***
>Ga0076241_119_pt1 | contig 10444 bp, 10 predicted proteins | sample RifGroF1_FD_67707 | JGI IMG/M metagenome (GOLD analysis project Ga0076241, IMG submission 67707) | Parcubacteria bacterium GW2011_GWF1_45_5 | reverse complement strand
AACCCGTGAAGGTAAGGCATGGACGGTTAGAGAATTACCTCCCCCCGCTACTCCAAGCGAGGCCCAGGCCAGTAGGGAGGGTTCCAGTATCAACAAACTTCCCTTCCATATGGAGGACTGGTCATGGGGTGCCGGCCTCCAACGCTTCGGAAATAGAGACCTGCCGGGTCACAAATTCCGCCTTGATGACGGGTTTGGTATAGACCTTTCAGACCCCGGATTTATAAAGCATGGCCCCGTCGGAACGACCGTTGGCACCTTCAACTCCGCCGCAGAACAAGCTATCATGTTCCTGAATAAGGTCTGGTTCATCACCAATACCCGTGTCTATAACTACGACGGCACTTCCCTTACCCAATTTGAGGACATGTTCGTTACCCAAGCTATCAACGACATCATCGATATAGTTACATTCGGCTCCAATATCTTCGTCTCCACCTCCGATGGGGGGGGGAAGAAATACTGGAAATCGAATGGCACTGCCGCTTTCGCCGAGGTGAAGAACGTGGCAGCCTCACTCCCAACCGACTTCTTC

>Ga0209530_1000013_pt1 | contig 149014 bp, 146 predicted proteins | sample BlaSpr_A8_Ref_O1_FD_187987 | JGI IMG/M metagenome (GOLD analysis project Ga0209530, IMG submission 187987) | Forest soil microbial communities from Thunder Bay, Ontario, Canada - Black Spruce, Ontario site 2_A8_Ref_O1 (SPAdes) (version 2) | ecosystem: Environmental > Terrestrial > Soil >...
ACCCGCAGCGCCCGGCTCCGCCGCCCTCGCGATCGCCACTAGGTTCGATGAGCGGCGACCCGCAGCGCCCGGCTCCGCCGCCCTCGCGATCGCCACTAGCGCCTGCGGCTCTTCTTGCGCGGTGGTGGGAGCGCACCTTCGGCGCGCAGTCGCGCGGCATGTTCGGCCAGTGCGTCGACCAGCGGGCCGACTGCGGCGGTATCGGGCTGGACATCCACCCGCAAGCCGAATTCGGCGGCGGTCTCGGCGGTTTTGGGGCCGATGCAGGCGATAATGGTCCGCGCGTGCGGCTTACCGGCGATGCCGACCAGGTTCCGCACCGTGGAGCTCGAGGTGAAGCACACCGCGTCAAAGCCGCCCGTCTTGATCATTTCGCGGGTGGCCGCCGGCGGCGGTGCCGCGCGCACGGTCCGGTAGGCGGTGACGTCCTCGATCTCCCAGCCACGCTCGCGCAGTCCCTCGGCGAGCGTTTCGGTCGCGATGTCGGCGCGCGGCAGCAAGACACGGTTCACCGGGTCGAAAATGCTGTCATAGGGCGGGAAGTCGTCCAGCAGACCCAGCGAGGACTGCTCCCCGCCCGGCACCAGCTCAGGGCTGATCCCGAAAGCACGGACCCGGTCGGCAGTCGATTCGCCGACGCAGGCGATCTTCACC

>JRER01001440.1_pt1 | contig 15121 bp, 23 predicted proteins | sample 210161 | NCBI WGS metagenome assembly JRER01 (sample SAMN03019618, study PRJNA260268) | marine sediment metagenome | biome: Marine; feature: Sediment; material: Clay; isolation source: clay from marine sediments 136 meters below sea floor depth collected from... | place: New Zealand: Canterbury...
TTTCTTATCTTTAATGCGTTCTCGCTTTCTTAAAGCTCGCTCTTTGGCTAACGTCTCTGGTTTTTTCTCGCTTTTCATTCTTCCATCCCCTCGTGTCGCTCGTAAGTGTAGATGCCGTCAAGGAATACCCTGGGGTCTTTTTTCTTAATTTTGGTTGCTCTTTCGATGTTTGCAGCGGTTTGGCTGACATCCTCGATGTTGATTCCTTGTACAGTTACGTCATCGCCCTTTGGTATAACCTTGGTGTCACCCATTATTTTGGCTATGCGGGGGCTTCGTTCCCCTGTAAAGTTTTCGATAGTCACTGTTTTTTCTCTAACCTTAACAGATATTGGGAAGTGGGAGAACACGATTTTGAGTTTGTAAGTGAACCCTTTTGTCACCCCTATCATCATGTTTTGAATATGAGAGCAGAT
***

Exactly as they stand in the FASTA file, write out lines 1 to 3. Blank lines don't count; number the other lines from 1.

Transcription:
>Ga0076241_119_pt1 | contig 10444 bp, 10 predicted proteins | sample RifGroF1_FD_67707 | JGI IMG/M metagenome (GOLD analysis project Ga0076241, IMG submission 67707) | Parcubacteria bacterium GW2011_GWF1_45_5 | reverse complement strand
AACCCGTGAAGGTAAGGCATGGACGGTTAGAGAATTACCTCCCCCCGCTACTCCAAGCGAGGCCCAGGCCAGTAGGGAGGGTTCCAGTATCAACAAACTTCCCTTCCATATGGAGGACTGGTCATGGGGTGCCGGCCTCCAACGCTTCGGAAATAGAGACCTGCCGGGTCACAAATTCCGCCTTGATGACGGGTTTGGTATAGACCTTTCAGACCCCGGATTTATAAAGCATGGCCCCGTCGGAACGACCGTTGGCACCTTCAACTCCGCCGCAGAACAAGCTATCATGTTCCTGAATAAGGTCTGGTTCATCACCAATACCCGTGTCTATAACTACGACGGCACTTCCCTTACCCAATTTGAGGACATGTTCGTTACCCAAGCTATCAACGACATCATCGATATAGTTACATTCGGCTCCAATATCTTCGTCTCCACCTCCGATGGGGGGGGGAAGAAATACTGGAAATCGAATGGCACTGCCGCTTTCGCCGAGGTGAAGAACGTGGCAGCCTCACTCCCAACCGACTTCTTC

>Ga0209530_1000013_pt1 | contig 149014 bp, 146 predicted proteins | sample BlaSpr_A8_Ref_O1_FD_187987 | JGI IMG/M metagenome (GOLD analysis project Ga0209530, IMG submission 187987) | Forest soil microbial communities from Thunder Bay, Ontario, Canada - Black Spruce, Ontario site 2_A8_Ref_O1 (SPAdes) (version 2) | ecosystem: Environmental > Terrestrial > Soil >...